The scenario is to run insert_post function every midnight (00:00) of local time. Must run daily on weekday.

function add_daily_task(){
    if((date('l', time()) != 'Saturday') || (date('l', time()) != 'Sunday')){ 
        // insert post

if(!wp_next_scheduled( 'add_daily_task_schedule')){
    wp_schedule_event(time(), 'daily', 'add_daily_task_schedule');
    // how should change time() to meet my local schedule?

add_action('add_daily_task_schedule', 'add_daily_task'); 
  • The goal of this cron job is to grab financial data and import it to custom table. This data will be read with an interactive chart. The financial data only run on weekday. – Ivan Slaughter Aug 4 '13 at 7:30

wp_schedule_event can not be used for PRECISE time measurements as you are trying to do. An event scheduled with wp_schedule_event rarely runs exactly when it is scheduled to run, it runs sometime after the time which it has been configured for.

To understand this, you must understand that php doesn't know what time it is until you ask it to look. Wordpress checks the time whenever someone visits your website. It then compares the current time with the time of any scheduled tasks. If the time is equal to or greater (after) than the scheduled time, it runs the task.

So this means that even if you figure out your time scheduling issue, your task will not run until both the time you choose has elapsed AND someone loads your website.

With all of that said, if you still want to try and make this work, here is one possible solution. Add a new interval to your functions.php

function cron_add_weekly( $schedules ) {
    // Adds once weekly to the existing schedules.
    $schedules['weekly'] = array(
            'interval' => 604800,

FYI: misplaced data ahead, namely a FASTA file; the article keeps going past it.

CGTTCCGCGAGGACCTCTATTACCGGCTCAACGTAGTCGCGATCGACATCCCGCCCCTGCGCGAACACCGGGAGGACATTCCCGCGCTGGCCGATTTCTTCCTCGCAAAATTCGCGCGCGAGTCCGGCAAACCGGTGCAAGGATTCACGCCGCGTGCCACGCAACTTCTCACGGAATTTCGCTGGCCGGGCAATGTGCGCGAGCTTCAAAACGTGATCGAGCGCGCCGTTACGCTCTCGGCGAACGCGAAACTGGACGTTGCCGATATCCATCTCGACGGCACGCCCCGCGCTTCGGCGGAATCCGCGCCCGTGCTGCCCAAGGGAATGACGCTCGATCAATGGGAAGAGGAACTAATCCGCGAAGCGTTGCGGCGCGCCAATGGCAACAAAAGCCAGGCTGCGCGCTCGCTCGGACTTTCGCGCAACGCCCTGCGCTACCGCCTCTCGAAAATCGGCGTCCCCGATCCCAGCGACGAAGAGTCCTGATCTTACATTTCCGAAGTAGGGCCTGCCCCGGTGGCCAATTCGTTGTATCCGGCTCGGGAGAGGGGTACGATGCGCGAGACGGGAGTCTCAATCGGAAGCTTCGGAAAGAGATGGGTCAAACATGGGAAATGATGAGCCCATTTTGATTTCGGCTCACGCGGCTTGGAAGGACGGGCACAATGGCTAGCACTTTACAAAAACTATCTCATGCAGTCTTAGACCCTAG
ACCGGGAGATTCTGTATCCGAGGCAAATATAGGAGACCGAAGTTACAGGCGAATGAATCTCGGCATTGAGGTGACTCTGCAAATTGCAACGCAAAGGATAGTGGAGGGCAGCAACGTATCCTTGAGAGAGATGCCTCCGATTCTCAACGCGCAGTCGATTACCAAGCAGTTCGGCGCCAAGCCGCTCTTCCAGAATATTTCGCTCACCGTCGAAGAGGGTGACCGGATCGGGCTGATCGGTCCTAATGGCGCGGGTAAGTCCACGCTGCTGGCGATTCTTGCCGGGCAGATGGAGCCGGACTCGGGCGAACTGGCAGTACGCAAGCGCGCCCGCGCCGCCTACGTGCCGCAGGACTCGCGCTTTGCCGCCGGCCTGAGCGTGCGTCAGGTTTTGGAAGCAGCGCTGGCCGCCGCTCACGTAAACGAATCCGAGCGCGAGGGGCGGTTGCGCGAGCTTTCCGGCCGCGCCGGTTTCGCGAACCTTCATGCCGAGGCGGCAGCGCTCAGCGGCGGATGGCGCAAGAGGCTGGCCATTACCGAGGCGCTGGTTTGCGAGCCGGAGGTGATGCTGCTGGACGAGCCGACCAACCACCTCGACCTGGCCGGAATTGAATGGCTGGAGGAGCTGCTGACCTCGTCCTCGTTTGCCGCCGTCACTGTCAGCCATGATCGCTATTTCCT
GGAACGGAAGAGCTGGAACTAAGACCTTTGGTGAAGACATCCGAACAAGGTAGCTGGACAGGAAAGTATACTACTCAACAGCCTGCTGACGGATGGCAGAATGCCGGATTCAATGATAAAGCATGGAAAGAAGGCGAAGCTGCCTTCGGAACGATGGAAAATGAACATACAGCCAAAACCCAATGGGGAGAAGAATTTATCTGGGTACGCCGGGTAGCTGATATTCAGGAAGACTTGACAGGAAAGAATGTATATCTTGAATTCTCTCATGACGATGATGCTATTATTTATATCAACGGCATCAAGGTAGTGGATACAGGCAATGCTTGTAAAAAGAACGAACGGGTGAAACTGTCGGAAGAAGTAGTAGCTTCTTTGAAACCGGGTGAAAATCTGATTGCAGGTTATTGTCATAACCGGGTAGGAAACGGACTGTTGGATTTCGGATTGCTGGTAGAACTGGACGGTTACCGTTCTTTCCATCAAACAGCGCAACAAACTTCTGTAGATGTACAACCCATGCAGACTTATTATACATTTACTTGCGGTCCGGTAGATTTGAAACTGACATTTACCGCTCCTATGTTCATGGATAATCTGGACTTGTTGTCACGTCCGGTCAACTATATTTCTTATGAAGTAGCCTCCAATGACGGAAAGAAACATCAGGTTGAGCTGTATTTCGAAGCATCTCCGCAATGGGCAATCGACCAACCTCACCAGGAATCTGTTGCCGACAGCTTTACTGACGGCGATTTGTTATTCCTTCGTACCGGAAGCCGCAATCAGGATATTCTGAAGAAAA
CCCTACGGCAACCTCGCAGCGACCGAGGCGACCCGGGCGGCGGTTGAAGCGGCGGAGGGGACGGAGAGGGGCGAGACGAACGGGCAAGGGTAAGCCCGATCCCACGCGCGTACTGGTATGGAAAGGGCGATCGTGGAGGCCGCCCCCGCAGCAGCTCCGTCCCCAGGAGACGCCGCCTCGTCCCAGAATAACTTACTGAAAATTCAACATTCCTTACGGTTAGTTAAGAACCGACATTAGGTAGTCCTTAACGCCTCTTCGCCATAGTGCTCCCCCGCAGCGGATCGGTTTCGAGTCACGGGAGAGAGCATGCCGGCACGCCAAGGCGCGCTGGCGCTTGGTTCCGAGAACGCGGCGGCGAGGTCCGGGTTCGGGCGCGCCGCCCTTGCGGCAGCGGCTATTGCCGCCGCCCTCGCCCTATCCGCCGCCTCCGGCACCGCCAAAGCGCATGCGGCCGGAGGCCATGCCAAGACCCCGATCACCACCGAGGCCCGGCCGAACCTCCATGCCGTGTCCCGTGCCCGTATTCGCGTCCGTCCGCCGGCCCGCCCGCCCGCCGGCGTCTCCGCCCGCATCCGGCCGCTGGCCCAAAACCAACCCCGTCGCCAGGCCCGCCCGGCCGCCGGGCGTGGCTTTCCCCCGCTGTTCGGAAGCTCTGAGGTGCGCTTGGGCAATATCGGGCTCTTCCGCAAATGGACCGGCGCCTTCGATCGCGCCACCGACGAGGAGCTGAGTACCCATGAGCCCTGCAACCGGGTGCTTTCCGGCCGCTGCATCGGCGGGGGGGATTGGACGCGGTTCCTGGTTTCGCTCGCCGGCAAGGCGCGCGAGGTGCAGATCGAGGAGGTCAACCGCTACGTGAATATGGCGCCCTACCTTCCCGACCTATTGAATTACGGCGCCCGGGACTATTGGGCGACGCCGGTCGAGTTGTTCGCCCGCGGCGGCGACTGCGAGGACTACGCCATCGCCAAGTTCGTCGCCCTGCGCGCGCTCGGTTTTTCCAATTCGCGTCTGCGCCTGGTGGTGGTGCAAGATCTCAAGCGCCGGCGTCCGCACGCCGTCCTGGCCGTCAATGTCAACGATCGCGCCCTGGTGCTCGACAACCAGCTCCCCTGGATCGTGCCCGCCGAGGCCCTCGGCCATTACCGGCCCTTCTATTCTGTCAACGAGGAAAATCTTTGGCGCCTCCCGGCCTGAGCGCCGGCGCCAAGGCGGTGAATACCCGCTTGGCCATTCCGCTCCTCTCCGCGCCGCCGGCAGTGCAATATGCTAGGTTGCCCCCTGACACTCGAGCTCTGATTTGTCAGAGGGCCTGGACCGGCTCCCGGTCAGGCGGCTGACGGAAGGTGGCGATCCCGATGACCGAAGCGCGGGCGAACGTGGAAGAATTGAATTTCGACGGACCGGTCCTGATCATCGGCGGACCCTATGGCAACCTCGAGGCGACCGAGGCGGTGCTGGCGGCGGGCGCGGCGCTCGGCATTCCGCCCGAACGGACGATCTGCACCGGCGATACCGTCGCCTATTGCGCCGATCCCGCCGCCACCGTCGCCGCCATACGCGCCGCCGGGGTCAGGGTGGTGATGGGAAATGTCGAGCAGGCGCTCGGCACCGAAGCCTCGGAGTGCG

'display' => __( 'Once Weekly' )
    return $schedules;

change your function to wp_schedule_event(time(), 'weekly', 'add_daily_task_schedule');

If you put this in place at exactly midnight next saturday, Wordpress will attempt to run this schedule every week at the same time of day (assuming someone goes to your site to trigger the schedule).

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  • 1
    Looking back at this answer, I feel I should also mention that if you are looking for precisely timed cron jobs, you can disable the WP_Cron, and setup a "real" cron on your server (so long as your hosting provider gives you this ability). – Matt Keys May 14 '14 at 20:50

The function:


gives the UNIX timestamp in the GMT timezone.

So if you are GMT+2 you can use:

time() + 2*60*60;

or if you are GMT-4 you can use:

time() - 4*60*60;

Try replacing time() with mytime() in your code, where:

function mytime(){
    $gmt_offset_in_hours=-2; // for GMT-2 (EDIT this value) 
    return time() + $gmt_offset_in_hours*60*60;     
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  • Or even use 2 * HOUR_IN_SECONDS! The WordPress time constants are great for readability. – mrwweb May 11 '15 at 18:07
  • 1
    @mrwweb yes I agree these constants can be handy. Looking at my answer now, I think we might instead try current_time( 'timestamp' ) for the local time ;-) – birgire May 11 '15 at 18:20

Not sure what is the question, but the use of time() is wrong as it will give you at best the local time of the server and not the local time of the site which takes into consideration the time zone configuration of WordPress.

The function that you should use is current_time.

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